Firstly, Briefcase believes that eastern Australia will experience a surplus of natural gas at least until 2015. Development of CSG fields will ensure plentiful supply of gas at a price of $3-$4 per thousand cubic feet (Mcf) for at least the next five years. Power production will play an important role in the medium-term market for CSG, but large volumes of gas required for LNG projects will overhang the market until the LNG facilities are built post 2015.

All of the four or five proposed LNG plants for Gladstone are likely to be delayed from their current schedules, resulting in a glut of domestic natural gas, and lower prices than may have been expected. Project operators should work together to reduce capital costs, but industry experience indicates that this is unlikely to eventuate.

Arrow Energy and LNG Ltd have front running with an excellent project location, but funding partner and LNG shipping company Golar has no natural customer constituency. Golar plans to tap spot markets, which may be a tall order in an LNG market that will be oversupplied until 2015.

Only those CSG companies with access to an LNG facility will be able to achieve higher margins for their gas. Other CSM players hoping to sell gas to LNG producers may be disappointed. LNG operators will be keen to capture as much of the margin as possible by processing their own gas, leaving the stragglers facing the option of selling gas into a glutted local market, at least until late next decade, when delayed LNG plants begin to soak up local gas production.

This gas bubble will have a negative influence on conventional gas players in the Cooper, Gippsland and Otway Basins, where prices will remain weak. This is particularly bad news for BHP, Mosaic, ExxonMobil, Nexus, AWE, Santos and Woodside, which understandably is trying to sell its Otway gas interests, while Beach has its CSG assets on the block.

Asian LNG buyers are having difficulty understanding the concept of probable gas reserves. In the past, sales contracts have been underpinned by proven, conventional gas. There is some education to be done to inform the market about security of CSG supply and ultimately of LNG supply, especially since Queensland's CSG-LNG push is a world first. Dealing with CSG developments and certification of reserves requires different standards from those applied to the conventional oil and gas industry.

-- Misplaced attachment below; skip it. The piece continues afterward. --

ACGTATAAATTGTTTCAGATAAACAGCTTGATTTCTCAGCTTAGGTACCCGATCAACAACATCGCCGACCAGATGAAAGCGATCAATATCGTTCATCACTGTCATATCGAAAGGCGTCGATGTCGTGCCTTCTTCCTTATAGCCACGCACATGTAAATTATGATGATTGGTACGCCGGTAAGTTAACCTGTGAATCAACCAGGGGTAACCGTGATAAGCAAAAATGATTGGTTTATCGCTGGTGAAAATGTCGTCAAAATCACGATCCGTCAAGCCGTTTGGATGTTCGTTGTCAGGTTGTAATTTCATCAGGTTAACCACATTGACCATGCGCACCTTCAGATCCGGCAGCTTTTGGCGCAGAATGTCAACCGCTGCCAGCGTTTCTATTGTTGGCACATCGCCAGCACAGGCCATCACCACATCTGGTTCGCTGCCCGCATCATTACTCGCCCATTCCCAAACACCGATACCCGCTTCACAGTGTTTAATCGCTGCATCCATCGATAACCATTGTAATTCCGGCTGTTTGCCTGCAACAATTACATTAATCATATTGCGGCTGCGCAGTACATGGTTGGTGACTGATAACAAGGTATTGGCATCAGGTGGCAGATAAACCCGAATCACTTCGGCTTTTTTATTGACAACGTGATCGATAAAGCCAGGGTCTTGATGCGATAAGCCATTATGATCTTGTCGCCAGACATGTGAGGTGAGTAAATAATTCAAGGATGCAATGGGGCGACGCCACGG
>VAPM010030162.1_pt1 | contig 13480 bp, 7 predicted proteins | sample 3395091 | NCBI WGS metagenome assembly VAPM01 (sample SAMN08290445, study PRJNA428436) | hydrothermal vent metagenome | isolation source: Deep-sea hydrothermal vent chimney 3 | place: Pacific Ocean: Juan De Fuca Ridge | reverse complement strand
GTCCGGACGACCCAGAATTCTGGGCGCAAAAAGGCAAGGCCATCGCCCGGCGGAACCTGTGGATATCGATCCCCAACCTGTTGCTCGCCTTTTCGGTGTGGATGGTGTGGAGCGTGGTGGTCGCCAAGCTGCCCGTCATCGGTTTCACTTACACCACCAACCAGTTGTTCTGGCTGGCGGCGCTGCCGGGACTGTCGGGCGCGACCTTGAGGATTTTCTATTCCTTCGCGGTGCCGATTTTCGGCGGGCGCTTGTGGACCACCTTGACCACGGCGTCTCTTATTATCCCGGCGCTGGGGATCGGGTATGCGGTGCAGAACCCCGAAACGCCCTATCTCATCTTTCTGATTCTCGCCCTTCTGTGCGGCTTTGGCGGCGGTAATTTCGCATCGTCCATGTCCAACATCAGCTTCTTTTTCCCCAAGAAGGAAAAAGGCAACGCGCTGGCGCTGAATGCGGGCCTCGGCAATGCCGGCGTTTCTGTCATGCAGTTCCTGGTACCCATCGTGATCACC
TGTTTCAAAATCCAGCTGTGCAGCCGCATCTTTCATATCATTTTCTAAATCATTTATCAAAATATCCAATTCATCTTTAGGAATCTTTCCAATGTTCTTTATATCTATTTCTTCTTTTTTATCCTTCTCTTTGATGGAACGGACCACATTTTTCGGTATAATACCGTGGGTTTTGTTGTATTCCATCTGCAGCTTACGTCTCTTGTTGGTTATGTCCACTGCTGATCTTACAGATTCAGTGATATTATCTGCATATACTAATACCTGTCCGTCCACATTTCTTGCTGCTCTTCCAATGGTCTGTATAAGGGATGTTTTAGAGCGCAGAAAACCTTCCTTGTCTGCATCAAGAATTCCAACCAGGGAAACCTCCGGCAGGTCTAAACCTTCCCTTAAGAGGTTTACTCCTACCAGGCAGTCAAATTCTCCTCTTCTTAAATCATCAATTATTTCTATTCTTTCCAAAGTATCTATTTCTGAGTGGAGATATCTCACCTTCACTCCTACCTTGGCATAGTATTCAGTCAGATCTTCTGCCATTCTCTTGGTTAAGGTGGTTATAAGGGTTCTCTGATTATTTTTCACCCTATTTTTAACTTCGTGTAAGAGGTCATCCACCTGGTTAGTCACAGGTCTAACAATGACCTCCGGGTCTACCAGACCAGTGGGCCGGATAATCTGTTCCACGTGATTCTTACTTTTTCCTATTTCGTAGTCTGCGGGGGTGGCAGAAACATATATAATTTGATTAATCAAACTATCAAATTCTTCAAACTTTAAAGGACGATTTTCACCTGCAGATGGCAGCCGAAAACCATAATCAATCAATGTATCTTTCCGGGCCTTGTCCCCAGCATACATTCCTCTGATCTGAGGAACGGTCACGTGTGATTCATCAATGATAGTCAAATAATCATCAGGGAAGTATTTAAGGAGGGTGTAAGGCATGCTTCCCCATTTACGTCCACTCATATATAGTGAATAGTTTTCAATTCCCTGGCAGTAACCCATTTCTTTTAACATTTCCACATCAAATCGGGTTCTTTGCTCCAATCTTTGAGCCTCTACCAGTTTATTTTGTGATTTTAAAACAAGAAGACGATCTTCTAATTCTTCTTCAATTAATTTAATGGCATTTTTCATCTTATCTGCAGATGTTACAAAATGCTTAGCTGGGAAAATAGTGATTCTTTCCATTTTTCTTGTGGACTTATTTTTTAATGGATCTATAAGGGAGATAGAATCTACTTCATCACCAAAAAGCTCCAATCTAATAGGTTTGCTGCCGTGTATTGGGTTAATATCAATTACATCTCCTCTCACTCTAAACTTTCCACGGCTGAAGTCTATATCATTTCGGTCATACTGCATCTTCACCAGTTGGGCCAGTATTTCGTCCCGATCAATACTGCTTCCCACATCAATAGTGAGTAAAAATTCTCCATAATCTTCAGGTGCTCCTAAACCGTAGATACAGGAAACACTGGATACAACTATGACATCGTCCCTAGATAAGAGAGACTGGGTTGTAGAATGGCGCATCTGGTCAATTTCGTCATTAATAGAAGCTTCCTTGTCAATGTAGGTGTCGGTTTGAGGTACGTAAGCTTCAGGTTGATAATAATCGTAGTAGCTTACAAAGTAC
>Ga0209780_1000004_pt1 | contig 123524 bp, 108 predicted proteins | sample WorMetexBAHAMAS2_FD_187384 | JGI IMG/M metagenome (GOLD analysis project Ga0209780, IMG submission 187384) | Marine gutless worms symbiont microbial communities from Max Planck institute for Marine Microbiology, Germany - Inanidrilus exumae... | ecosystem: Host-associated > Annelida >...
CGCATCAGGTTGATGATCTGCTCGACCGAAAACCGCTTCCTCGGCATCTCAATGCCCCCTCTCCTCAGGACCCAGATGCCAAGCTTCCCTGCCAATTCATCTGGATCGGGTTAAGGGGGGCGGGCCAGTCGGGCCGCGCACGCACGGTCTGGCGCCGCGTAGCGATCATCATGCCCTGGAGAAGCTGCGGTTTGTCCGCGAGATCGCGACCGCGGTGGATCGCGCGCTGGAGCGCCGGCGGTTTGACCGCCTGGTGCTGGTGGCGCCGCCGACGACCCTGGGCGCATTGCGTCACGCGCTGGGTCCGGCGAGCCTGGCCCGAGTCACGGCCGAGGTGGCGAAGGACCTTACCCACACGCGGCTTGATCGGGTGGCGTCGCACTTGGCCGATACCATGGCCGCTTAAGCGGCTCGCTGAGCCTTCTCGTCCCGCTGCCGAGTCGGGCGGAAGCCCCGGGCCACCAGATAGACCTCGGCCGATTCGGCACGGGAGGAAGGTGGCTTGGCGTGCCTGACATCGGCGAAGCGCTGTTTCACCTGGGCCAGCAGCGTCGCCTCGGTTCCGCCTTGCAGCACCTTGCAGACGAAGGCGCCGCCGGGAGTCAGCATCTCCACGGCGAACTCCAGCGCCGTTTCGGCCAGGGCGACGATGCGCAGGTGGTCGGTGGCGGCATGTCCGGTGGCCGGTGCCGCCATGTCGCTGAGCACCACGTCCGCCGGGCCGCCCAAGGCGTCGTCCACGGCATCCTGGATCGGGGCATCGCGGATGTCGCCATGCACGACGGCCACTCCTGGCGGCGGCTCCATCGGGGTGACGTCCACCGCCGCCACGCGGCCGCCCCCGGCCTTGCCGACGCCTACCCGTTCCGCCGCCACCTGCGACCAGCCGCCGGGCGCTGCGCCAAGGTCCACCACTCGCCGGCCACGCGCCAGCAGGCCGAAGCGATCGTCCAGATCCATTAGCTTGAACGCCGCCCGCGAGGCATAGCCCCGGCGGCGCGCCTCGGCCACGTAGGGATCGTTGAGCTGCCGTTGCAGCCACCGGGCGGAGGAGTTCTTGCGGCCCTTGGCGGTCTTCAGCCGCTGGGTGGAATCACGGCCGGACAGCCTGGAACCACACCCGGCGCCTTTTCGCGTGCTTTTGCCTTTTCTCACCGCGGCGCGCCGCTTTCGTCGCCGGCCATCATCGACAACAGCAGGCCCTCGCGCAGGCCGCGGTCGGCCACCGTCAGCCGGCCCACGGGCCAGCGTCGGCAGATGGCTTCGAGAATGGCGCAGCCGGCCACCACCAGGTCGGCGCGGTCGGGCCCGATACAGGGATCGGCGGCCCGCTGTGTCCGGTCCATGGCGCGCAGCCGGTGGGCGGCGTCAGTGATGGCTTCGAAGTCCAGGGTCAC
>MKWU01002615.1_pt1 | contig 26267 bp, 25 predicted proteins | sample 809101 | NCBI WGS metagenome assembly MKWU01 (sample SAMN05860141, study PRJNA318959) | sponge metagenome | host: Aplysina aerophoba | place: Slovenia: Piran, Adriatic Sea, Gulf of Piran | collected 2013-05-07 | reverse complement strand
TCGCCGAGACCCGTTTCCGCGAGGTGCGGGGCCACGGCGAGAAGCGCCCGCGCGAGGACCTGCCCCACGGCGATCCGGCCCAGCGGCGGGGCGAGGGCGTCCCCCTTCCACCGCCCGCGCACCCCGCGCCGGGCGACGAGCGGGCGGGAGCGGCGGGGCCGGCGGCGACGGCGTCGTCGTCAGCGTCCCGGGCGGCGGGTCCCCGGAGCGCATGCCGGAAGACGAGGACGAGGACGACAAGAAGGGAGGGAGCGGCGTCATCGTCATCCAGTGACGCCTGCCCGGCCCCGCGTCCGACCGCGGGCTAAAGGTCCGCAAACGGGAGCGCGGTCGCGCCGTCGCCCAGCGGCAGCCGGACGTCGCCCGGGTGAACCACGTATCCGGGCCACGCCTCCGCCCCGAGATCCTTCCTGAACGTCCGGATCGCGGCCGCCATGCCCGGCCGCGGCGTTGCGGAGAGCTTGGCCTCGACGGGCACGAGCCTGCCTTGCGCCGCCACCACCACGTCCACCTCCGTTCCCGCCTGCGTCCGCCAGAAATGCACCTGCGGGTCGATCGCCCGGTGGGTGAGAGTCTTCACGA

Globally there are an estimated 40 million tonnes a year of uncontracted LNG coming onto the market from new projects in Qatar over the next two years. This low-cost LNG supply is likely to flow towards spot markets in India, Europe and ultimately to North America. A flood of LNG into the US on spot sales will compete with local suppliers to keep gas prices low in North America until at least 2011.

High cost shale gas and CSG in the US will find the going very tough and many companies and projects will fail. Companies with gas production from the Texas Gulf Coast are unlikely to see gas prices return to over $US7/Mcf any time soon. There are many Australian companies with gas production in the US, all of which will find margins squeezed, most notably, Petsec.

Post 2015, there is a large market gap for LNG opening up with some market watchers calculating about 95mt/year of uncontracted demand by 2020 in Asia alone. This market expansion will account for excess Qatari production and open opportunities for expanding production from Darwin, Gladstone, PNG and other projects in WA, such as Gorgon, Wheatstone and Pluto 2.

n Peter Strachan is the author of subscription-based analyst brief StockAnalysis, further information can be found at